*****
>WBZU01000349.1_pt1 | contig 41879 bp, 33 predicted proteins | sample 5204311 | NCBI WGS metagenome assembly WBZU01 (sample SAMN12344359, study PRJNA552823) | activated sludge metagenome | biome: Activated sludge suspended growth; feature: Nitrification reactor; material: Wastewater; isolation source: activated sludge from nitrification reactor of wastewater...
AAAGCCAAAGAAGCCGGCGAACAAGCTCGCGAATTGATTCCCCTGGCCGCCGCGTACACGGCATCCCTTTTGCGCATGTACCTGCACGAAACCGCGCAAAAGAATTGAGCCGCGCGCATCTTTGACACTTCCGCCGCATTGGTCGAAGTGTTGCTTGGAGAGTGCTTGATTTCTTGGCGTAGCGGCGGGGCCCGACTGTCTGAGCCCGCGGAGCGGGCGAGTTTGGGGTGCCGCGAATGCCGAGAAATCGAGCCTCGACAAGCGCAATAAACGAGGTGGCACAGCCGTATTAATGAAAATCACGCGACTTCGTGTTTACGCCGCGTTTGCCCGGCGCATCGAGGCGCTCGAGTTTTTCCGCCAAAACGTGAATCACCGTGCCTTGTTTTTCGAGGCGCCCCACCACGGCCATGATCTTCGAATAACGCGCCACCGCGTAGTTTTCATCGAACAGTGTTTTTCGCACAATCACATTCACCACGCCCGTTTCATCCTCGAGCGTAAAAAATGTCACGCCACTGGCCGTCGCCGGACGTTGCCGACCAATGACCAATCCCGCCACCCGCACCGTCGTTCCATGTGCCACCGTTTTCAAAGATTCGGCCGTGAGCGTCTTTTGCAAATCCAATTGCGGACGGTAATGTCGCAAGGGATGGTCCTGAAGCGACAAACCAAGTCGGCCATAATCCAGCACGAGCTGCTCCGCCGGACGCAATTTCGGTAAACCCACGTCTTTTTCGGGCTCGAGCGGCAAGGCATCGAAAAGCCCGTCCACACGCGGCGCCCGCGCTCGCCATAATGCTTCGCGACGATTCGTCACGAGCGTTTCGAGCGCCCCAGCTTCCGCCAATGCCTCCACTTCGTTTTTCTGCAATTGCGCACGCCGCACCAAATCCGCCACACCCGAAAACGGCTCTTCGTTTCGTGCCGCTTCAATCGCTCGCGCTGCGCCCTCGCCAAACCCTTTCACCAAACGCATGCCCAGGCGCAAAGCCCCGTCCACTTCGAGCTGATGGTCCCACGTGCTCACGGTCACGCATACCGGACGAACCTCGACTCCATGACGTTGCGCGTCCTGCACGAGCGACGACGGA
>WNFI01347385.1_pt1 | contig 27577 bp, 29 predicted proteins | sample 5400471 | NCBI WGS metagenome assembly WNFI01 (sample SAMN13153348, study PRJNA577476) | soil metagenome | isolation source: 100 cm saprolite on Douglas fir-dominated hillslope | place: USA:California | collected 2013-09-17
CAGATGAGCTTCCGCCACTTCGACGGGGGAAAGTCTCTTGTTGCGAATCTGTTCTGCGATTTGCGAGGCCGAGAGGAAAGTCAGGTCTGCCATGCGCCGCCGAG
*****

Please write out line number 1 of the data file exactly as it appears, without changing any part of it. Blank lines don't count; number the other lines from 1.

>WBZU01000349.1_pt1 | contig 41879 bp, 33 predicted proteins | sample 5204311 | NCBI WGS metagenome assembly WBZU01 (sample SAMN12344359, study PRJNA552823) | activated sludge metagenome | biome: Activated sludge suspended growth; feature: Nitrification reactor; material: Wastewater; isolation source: activated sludge from nitrification reactor of wastewater...